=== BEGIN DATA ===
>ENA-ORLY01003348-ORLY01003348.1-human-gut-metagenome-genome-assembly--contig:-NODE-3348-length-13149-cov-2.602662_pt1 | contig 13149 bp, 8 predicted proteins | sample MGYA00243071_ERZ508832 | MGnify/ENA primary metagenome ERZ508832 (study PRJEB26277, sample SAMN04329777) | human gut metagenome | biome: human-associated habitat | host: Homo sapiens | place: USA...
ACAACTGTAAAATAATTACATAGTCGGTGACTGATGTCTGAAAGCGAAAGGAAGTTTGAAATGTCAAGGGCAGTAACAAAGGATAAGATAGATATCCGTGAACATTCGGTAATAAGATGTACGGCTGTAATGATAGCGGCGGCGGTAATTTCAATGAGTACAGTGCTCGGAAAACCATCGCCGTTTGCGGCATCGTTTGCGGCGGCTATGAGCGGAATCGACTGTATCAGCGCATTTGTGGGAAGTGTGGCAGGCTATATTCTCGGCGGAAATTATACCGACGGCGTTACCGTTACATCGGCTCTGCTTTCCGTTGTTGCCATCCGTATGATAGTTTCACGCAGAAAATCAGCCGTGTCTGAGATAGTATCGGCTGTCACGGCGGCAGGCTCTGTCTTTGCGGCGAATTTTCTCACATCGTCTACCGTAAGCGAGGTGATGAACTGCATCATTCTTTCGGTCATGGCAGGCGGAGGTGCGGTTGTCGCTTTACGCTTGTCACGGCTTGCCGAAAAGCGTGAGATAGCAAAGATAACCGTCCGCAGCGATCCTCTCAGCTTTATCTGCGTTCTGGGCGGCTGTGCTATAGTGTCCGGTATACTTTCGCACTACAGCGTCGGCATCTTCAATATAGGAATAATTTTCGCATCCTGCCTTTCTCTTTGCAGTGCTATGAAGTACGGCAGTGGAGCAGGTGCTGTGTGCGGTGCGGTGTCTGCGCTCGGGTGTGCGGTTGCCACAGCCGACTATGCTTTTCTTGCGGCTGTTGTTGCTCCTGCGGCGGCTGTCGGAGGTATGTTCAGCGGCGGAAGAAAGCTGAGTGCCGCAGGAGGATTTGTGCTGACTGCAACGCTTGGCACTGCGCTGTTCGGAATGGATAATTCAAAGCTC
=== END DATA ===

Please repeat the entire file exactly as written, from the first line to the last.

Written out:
>ENA-ORLY01003348-ORLY01003348.1-human-gut-metagenome-genome-assembly--contig:-NODE-3348-length-13149-cov-2.602662_pt1 | contig 13149 bp, 8 predicted proteins | sample MGYA00243071_ERZ508832 | MGnify/ENA primary metagenome ERZ508832 (study PRJEB26277, sample SAMN04329777) | human gut metagenome | biome: human-associated habitat | host: Homo sapiens | place: USA...
ACAACTGTAAAATAATTACATAGTCGGTGACTGATGTCTGAAAGCGAAAGGAAGTTTGAAATGTCAAGGGCAGTAACAAAGGATAAGATAGATATCCGTGAACATTCGGTAATAAGATGTACGGCTGTAATGATAGCGGCGGCGGTAATTTCAATGAGTACAGTGCTCGGAAAACCATCGCCGTTTGCGGCATCGTTTGCGGCGGCTATGAGCGGAATCGACTGTATCAGCGCATTTGTGGGAAGTGTGGCAGGCTATATTCTCGGCGGAAATTATACCGACGGCGTTACCGTTACATCGGCTCTGCTTTCCGTTGTTGCCATCCGTATGATAGTTTCACGCAGAAAATCAGCCGTGTCTGAGATAGTATCGGCTGTCACGGCGGCAGGCTCTGTCTTTGCGGCGAATTTTCTCACATCGTCTACCGTAAGCGAGGTGATGAACTGCATCATTCTTTCGGTCATGGCAGGCGGAGGTGCGGTTGTCGCTTTACGCTTGTCACGGCTTGCCGAAAAGCGTGAGATAGCAAAGATAACCGTCCGCAGCGATCCTCTCAGCTTTATCTGCGTTCTGGGCGGCTGTGCTATAGTGTCCGGTATACTTTCGCACTACAGCGTCGGCATCTTCAATATAGGAATAATTTTCGCATCCTGCCTTTCTCTTTGCAGTGCTATGAAGTACGGCAGTGGAGCAGGTGCTGTGTGCGGTGCGGTGTCTGCGCTCGGGTGTGCGGTTGCCACAGCCGACTATGCTTTTCTTGCGGCTGTTGTTGCTCCTGCGGCGGCTGTCGGAGGTATGTTCAGCGGCGGAAGAAAGCTGAGTGCCGCAGGAGGATTTGTGCTGACTGCAACGCTTGGCACTGCGCTGTTCGGAATGGATAATTCAAAGCTC